Why did China and India, despite their similar natural factor endowments and growth trajectories, attract different types of FDI? This article shows that microlevel institutions in China and India, particularly a set of regulations governing labor and land markets, shape their domestic labor mobility and consequently affect their FDI patterns and development paths. China’s high labor mobility motivates foreign firms to concentrate in labor-intensive manufacturing and exploit the benefits of scale economies.
The growing presence in Latin America of Chinese companies, private and state-owned, impacts on China’s international image globally, for in spite of the growing diversity of actors involved, the Western public, their media and governments, tend to conceive of China as a unified actor. Indeed, this is a perception encouraged by Beijing’s leaders when they tour the region.
Victor Zitian Chen, Jing Li, and Daniel M. Shapiro
This study extends the classic country-specific advantage (CSA) – firm-specific advantage (FSA) framework by integrating an institution-based view of CSAs into the discussion of FSAs. In his classic CSA – FSA framework, Alan Rugman suggests that successful multi-national enterprises (MNEs) are often built on the interaction between strong FSAs and strong CSAs at home.
When the Syriza government of Alexis Tsipras took office in Greece in January 2015, one of the first of many shocking announcements was the cancellation of the privatization of the Piraeus Port Authority (OLP in Greek), which controls the ancient port of Athens. The Chinese state-owned company China Ocean Shipping Company (COSCO), which had been managing two terminals on the port since 2008, was widely expected to become the new majority owner. Why was the Piraeus transaction singled out as an example of a Chinese investment that had to be stopped?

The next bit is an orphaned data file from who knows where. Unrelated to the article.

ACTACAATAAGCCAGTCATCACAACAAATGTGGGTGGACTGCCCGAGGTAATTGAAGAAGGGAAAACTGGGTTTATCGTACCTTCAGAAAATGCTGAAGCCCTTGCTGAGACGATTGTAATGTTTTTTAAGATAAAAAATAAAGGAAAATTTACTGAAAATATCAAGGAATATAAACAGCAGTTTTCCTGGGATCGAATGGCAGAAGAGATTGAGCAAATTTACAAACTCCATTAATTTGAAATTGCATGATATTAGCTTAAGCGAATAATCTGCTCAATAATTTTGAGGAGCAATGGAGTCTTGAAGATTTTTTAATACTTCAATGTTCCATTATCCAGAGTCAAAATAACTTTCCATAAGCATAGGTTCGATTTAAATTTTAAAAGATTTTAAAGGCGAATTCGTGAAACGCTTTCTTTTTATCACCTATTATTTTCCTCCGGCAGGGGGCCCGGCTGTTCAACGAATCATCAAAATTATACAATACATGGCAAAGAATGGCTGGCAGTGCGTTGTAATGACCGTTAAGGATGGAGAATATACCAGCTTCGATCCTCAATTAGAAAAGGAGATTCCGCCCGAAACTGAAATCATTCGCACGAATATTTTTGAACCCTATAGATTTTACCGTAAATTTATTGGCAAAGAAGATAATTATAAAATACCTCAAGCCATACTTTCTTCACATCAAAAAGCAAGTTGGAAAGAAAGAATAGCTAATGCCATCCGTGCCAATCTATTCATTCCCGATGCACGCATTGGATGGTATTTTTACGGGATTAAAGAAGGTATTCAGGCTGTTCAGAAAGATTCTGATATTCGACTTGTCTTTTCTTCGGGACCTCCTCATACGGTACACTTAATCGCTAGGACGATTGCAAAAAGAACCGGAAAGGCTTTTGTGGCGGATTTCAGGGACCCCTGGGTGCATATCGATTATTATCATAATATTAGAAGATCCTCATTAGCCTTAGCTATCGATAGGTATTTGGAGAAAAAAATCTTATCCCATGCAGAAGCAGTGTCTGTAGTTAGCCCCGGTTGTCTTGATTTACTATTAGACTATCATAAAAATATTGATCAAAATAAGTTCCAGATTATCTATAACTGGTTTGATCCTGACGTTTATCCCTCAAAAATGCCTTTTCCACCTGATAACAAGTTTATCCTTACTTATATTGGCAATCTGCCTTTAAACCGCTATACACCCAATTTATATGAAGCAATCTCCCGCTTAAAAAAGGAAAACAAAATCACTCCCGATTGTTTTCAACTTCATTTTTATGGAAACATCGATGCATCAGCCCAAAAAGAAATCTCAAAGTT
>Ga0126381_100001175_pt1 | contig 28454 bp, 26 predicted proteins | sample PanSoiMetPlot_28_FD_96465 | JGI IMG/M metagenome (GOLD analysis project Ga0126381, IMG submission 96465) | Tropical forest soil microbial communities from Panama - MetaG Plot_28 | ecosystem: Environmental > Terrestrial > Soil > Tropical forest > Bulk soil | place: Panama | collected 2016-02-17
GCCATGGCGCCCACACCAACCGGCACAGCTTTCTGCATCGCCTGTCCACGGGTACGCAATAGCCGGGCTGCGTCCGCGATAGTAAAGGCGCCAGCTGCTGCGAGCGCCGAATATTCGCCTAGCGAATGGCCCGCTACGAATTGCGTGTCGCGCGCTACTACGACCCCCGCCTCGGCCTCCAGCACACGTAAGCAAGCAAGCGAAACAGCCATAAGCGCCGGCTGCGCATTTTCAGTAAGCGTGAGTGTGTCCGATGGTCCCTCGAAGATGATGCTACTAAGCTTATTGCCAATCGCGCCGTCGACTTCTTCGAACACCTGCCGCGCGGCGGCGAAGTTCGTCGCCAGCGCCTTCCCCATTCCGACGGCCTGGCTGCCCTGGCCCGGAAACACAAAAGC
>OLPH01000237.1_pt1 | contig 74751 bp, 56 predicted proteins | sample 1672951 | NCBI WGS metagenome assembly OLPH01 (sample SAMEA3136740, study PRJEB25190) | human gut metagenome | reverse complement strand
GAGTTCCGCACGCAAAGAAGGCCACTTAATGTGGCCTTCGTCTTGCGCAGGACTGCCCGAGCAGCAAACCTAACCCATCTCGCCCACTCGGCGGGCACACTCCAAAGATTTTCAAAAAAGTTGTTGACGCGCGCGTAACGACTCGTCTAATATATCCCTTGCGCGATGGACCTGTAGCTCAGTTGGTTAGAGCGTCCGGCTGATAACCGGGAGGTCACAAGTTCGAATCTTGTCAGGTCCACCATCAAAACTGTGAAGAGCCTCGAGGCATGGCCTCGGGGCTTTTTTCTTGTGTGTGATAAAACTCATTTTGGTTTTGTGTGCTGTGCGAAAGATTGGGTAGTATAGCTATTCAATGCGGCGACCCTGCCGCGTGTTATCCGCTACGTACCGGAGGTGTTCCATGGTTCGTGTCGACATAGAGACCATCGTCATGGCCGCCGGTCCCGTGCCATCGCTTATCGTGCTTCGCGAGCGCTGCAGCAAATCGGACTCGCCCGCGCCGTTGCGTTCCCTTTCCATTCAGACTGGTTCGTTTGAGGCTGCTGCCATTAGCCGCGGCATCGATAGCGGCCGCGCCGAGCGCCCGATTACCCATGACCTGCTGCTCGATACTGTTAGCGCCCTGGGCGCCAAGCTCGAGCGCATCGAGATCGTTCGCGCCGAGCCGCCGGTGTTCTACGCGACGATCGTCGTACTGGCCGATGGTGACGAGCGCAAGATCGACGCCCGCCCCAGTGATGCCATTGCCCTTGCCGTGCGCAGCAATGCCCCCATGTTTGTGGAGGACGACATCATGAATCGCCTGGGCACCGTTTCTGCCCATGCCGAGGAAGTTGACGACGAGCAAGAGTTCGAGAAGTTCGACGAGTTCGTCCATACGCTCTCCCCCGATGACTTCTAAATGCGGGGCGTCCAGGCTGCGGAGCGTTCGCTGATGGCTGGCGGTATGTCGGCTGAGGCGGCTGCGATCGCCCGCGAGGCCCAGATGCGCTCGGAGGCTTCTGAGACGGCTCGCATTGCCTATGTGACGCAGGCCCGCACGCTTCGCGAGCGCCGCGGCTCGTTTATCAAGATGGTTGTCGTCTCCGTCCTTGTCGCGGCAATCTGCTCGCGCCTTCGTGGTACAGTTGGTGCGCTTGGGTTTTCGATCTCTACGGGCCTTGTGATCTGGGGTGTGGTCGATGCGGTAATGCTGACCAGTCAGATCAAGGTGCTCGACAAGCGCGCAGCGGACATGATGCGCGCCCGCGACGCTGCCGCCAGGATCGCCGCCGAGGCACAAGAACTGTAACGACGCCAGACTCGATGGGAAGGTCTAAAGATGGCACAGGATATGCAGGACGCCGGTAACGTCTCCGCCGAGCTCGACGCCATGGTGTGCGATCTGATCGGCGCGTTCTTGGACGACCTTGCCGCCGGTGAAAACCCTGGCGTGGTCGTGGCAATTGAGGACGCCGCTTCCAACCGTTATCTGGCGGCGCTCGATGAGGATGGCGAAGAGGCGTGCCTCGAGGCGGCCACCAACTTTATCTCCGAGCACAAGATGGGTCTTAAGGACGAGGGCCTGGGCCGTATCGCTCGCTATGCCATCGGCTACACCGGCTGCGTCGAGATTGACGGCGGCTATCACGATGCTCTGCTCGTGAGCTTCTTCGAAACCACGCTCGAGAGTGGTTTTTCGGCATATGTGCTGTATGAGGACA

This piece is an expanded version of a blog that I published on the Mr. & Mrs. S.H. Wong MNC Center website on August 24 (https://mnccenter.org/blog/loco-about-localization-obvious-not-chinese-c...). It discusses at greater length the issues associated with Chinese outward FDI and political localization, Chinese government awareness of the necessity of political localization, and some of the questions that need to be considered for there to be effective political localization.
For the past three decades the People’s Republic of China has been undergoing major internal socioeconomic transformations and has seen its position in the world economy shift. China’s rapid globalization has not gone unnoticed in Latin America and the Caribbean (LAC). China has significantly increased its presence in the region via international organizations such as the United Nations and regional organizations.
China's energy sector is under pressure to achieve secure and affordable supply and a clear decarbonisation path. We examine the longitudinal trajectory of the Chinese electricity supply security and model the near future supply security based on the 12th 5 Year Plan. Our approach combines the Shannon–Wiener, Herfindahl–Hirschman and electricity import dependence indices for supply security appraisal. We find that electricity portfolio innovation allows China to provide secure energy supply despite increasing import dependence.
The effect of Chinese outward investment (COI) on host country corruption levels, government accountability, and transparency has been a topic of considerable interest among activists and scholars as well as businesspeople and policymakers who fret Chinese malfeasance is putting their firms at a competitive disadvantage. For various reasons, concern is well warranted. On top of this, there are a number of conceptual reasons to be concerned about the link between COI and corruption levels. There is not an open and shut case about the link between COI and corruption levels, however.
By employing a comparative method that analyzes China’s increasing presence in dierent Latin America countries, this study explores key features and implications of Beijing’s approach towards this region. Colombia, Ecuador and Peru are used as case studies to evaluate China’s diplomatic rhetoric and the degree to which trade and investment realities live up to the goals proclaimed. Each of the countries examined seeks a more balanced relationship with external actors and recognizes China’s increased presence in the domestic political economy.
This paper draws on the two-level game approach to analyze the influence of domestic politics on U.S.-China trade disputes in alternative energy, especially in solar energy. It suggests that the difficulty Washington faces in getting China to address market access barriers in renewable energy needs to be viewed in light of both the coalitional dynamics in the U.S. resulting from the specific bilateral trade and investment relationship in this sector and Beijing’s willingness to use industrial policy to foster economic competitiveness in nascent industries.